Aquatics Blog

What Gets Built First – Pool or Building?

When constructing an indoor pool, we are often asked what get built first the building or pool? 

In the cold winter belt, if construction starts in the summer or early fall, contractors frequently erect the natatorium shell with its roof, before the pool is dug.  In this scenario, the dirt floor at deck level can serve as a staging area for the construction of the shell and, especially, the roof.  Once the building is enclosed, the pool can be constructed and sheltered from the weather during the winter months.  In the Sunbelt, the opposite is frequently the case. 

When the Goodwill Games was built in Long Island, the pneumatically applied concrete shell was shot against soil as a backform in the summer months.  The building was then constructed over the pool with cranes staged outside of the building, which lifted much of the material and components, including the roof trusses.  By contrast, the 109’ high roof structure at Georgia Tech was lifted by tower cranes staged on the bottom of the pool after the cast-in-place floor footings and walls were placed.  Empty areas of the floor were left for the movement and location of the tower cranes.  The floor slab voids were cast after the cranes were removed from the site. 

In the United States, the preference is to avoid below grade tunnels and full basements as a means of reducing construction costs.  In Europe and Australia, the custom and practice is to excavate to the foundation footprint of the natatorium at one time, build the cast-in-place pool shell and then finish the other spaces for storage, filtration, switch gear, possible chemical feed systems, storage: chemical storage, etc., plus other storage of dry items for the building.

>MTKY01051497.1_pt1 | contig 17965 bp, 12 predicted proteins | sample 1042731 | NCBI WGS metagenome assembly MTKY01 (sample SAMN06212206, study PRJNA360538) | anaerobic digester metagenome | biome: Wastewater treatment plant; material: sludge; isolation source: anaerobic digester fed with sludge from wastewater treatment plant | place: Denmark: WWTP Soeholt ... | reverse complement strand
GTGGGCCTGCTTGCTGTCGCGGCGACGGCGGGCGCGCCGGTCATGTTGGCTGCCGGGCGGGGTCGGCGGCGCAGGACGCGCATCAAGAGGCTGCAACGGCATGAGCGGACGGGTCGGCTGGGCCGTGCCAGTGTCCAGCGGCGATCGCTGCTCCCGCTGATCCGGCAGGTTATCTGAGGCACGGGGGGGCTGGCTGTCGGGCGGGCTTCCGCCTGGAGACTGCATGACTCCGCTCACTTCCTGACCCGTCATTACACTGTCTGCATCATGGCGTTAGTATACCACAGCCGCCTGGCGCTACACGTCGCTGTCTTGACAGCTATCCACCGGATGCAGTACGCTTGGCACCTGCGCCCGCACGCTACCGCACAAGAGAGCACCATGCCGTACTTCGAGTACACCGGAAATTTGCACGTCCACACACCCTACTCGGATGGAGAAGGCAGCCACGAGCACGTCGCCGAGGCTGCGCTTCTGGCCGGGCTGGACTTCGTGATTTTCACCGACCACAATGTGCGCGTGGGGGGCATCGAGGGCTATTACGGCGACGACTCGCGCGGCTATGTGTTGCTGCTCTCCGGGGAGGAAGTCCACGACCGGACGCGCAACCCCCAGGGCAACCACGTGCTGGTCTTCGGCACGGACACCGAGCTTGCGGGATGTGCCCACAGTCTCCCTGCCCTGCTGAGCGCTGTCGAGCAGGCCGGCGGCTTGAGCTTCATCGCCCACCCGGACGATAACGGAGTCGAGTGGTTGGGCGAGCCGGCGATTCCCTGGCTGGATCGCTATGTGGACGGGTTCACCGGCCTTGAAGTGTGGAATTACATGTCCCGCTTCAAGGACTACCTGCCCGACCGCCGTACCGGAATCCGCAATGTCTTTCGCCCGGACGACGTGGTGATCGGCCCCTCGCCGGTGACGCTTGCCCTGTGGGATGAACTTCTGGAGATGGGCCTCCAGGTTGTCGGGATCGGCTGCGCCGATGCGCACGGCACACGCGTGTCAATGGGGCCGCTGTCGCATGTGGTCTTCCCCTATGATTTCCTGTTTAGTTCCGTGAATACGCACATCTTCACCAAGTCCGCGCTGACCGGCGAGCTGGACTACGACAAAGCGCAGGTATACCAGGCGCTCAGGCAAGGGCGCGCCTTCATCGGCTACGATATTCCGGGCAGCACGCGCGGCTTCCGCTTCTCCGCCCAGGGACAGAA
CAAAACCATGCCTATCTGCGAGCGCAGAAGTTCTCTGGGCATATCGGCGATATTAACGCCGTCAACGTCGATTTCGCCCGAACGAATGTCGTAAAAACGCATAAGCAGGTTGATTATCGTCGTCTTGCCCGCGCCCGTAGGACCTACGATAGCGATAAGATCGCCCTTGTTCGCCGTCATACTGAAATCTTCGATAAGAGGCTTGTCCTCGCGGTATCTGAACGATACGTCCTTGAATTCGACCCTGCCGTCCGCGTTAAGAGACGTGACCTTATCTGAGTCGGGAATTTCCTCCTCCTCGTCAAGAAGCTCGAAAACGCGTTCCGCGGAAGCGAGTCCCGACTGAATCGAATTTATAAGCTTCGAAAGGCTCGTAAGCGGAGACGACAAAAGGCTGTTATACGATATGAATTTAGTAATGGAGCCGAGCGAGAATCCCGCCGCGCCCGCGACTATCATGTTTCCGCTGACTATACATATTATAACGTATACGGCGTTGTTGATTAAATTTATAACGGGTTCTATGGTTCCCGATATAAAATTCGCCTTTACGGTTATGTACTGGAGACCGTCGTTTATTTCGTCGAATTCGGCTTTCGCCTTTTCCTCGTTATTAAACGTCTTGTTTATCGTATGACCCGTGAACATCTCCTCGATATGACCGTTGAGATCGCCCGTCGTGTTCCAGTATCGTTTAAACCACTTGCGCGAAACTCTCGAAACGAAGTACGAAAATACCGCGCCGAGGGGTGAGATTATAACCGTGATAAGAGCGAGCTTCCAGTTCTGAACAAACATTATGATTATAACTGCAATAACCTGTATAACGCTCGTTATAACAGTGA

There are several options to the finished basement or even a perimeter below grade tunnel.  At Notre Dame, as well as some other pools, a below grade room was created along one of the 50M walls of the cast-in-place pool, as well as behind the pool wall at one end of the pool.  The other two walls were sealed off with concrete walls, but with an access man opening at each end of the space, which has a dirt floor and has pool piping running inside this tunnel.  Under this design, access is limited to rare maintenance and repair needs, the space does not require a finished floor, floor drainage, electric lights, or ventilation.  All of these can be provided on a temporary basis similar to sewer workers when entering a sewer for maintenance. 

The acceptance of this concept is often up to the building code officials and project.

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